- Bread won’t slice neatly, it will tend to be gummy and stick to your knife
- Weak crust, sides, and the whole structure
- After it has cooled it will have a drier texture as the moisture has escaped instantly
- It might tare or collapse when sliced
- An overly soft crust that has no crispness
How long does sourdough bread take to cool?
Once you have your ideal process for cooling bread, let’s see how long your sourdough bread should take to cool.
Breads vary their cooling period depending on their size and their ingredients. An average sourdough with 1.5lbs will take at least three hours to cool properly. But if rye flour has been used, the cooling time will increase. Rye flour retains more moisture so it’s going to need more time to cool down. Denser breads in general will need a longer time.
Recommended cooling time for sourdough bread
The best way to tell if sourdough bread has cooled sufficiently is to take a temperature reading using a temperature probe. Here’s a table of suggested cooling times for varieties of sourdough bread:
|Type of sourdough bread||Cooling time|
|small rolls||30 mins|
|small white loaf (1 lb)||2 hours|
|large white loaf (1.5 lb)||3 hours|
|small whole-grain loaf (1lb)||3 hours|
|large whole-grain loaf (1.5lb)||4 hours|
|small rye loaf (minimum 25% rye flour used)||4 hours|
|large rye loaf (minimum 25% rye flour used)||6 hours|
Can I leave bread in the oven to cool?
There are a lot of people who say that you can leave bread in the oven to cool, but this is not true! The moisture of the bread is going to have a hard time escaping because it’s condensed. Take the bread out of the oven as soon as it is ready and cool on a wire cooling rack. This allows the bread to cool quickly to create a crispier crust and also helps it to stay fresh.
Can I put bread in the freezer to cool down?
If you are desperate to cool your bread down, you may be tempted to use the freezer. I have tried this before, but no I do not recommend that you try to cool bread in the freezer. Here are the reasons why:
- The hot bread will quickly raise the temperature of the freezer. This means that after a couple of minutes the freezer won’t actually be a cool environment anymore. All of the items in the freezer will also start to defrost!
- There is minimal airflow so the moisture is retained in the bread.
- The outside of the loaf will cool quicker than the core which can lead to a gummy crumb.
If you would like to store bread in the freezer to extend its life wait for it to cool first.
Can I leave bread to cool for too long?
Technically, you can leave the sourdough bread to cool for a long time period. But if it sits below the normal temperature for way too long, it’s going to pass its optimum texture and moistness. For most sourdough breads, cooling for over 8 will dry it out too much. It will also be difficult to slice as the crust will be harder.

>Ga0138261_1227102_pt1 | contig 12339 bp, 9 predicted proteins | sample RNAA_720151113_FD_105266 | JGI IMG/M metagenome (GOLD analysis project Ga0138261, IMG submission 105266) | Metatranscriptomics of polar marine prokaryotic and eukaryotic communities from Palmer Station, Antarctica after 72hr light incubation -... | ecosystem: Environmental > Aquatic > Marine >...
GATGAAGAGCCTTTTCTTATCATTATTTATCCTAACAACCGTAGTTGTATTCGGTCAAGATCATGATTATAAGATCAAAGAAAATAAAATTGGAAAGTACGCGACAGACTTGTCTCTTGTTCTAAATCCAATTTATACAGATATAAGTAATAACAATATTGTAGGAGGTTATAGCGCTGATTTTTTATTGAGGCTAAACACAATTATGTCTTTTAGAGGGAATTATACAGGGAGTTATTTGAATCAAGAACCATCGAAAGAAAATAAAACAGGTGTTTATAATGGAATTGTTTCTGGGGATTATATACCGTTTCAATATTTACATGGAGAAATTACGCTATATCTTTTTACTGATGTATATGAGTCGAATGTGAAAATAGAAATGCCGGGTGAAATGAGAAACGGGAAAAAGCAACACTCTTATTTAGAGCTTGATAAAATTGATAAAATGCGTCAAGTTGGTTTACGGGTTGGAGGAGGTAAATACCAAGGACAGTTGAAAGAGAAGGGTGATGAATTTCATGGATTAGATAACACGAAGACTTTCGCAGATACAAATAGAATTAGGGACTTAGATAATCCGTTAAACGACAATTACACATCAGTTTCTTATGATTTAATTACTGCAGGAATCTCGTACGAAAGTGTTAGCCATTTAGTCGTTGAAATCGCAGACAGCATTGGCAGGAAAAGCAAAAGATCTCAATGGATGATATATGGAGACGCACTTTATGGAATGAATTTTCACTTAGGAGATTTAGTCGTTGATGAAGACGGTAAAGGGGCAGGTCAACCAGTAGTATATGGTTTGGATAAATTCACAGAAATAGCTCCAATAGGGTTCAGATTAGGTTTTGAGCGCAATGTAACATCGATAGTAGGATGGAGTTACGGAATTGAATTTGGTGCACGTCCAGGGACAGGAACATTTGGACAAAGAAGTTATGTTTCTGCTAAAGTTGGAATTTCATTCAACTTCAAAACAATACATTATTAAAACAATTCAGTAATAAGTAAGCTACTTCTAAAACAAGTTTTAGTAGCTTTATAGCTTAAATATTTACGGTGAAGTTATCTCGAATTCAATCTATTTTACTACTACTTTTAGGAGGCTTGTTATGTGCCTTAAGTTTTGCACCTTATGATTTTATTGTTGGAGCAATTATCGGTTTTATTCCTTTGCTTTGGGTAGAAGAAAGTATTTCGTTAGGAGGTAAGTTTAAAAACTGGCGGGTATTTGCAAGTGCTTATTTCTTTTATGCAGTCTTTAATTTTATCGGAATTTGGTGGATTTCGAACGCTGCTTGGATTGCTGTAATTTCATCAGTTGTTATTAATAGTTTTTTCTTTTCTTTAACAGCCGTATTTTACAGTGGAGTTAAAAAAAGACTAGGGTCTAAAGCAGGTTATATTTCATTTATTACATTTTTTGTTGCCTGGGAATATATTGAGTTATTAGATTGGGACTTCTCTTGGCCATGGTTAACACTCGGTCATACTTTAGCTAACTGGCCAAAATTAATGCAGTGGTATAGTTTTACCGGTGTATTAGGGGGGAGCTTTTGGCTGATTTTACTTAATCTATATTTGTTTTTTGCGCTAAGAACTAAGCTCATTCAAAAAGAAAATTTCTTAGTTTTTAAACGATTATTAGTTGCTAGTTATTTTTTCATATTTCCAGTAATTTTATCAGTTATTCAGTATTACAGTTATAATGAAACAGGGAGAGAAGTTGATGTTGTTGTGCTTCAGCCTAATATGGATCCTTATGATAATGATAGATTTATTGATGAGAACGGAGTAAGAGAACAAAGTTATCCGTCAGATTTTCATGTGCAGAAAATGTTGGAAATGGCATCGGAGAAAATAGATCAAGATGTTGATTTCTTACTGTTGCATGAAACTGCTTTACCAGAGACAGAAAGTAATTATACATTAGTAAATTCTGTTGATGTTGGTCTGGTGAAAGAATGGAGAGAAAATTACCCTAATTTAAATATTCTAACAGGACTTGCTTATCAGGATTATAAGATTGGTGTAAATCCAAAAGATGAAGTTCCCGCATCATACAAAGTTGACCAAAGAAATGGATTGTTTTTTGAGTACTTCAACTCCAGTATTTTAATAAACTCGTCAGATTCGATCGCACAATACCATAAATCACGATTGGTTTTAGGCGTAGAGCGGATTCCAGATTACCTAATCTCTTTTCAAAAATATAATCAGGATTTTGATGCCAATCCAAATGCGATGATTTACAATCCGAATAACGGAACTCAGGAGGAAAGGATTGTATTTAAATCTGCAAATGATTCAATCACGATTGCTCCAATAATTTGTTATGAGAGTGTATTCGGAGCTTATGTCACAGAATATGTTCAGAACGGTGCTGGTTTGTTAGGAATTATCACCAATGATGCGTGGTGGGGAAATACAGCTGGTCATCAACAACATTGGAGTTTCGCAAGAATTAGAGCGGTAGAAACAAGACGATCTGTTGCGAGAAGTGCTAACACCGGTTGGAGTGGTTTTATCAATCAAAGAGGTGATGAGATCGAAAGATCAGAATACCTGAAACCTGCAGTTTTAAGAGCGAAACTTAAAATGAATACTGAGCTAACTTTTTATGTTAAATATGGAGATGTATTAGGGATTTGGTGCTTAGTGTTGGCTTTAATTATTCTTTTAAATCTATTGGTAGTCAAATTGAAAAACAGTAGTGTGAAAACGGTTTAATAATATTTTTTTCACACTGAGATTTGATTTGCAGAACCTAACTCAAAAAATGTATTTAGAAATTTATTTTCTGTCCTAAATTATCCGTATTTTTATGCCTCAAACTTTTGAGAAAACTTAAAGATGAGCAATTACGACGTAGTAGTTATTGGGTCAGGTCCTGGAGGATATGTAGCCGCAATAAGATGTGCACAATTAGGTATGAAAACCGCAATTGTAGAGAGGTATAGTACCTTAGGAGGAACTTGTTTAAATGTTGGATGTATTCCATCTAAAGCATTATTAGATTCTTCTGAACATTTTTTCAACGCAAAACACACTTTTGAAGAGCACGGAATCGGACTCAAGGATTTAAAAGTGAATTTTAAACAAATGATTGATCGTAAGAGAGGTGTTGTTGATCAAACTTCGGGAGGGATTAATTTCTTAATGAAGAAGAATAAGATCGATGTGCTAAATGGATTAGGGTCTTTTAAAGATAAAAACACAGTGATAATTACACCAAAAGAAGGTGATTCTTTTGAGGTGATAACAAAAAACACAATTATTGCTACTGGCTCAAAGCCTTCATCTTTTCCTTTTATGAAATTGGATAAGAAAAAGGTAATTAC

How to slice your sourdough bread?
After all the long wait of letting your bread cool down to the right temperature, it’s now ready to be sliced. But don’t let your excitement ruin your hard work. Slice it properly by following these steps:
1 – Use the correct knife
To cut through the crust, use a bread knife with a ‘sawing’ motion. This motion relieves pressure on the bread, preventing it from being flattened during slicing. It features a long serrated slicing edge to aid in proper slicing technique.
Of course, it goes without saying that the sharper the better. A high-quality bread knife goes a long way toward making bread slicing nice and efficient.
2 – Let the knife do it
Don’t force your strength in doing it, just let your knife do it for you. Common mistake of people is pushing the knife downwards. But this just puts pressure on the bread that makes you produce ugly slices.
Firmly hold the bread with one of your hands. Use a forwards backward ‘sawing’ action while gently doing a downward action. Hold the knife parallel to the chopping board. Don’t rush, savour the moment of slicing!
3 – Slice it on its side
Rather from the top, you should be cutting the bread from its side. Breads are usually not as tall as it’s wide, so there’s less bread to cut. This method is easier and ensures thin and consistent slices that won’t be squished. Cutting a tough loaf from the side will allow you to slice the upper and lower crust simultaneously.
4 – Look for helpful tools
If you bake a lot of bread and still have a hard time to slice evenly, there are cheap tools that you can use. One is a simple bread slicing guide. A guide keeps the knife in position as you slice to make identical slices easier. But if you’re planning to invest heavily in your tools and equipment. And if you also want to achieve perfect slices without a lot of effort, an electric bread slicer might be for you. These are easy to operate and you can adjust it depending on the thickness that you prefer.
We’ve covered why and how to cool sourdough bread, the same rules work for every other type of bread also. In a commercial bakery a lot of time and money is invested in creating the perfect cooling environment for bread, so why not give it some attention at home?! Any questions, let me know in the comments below.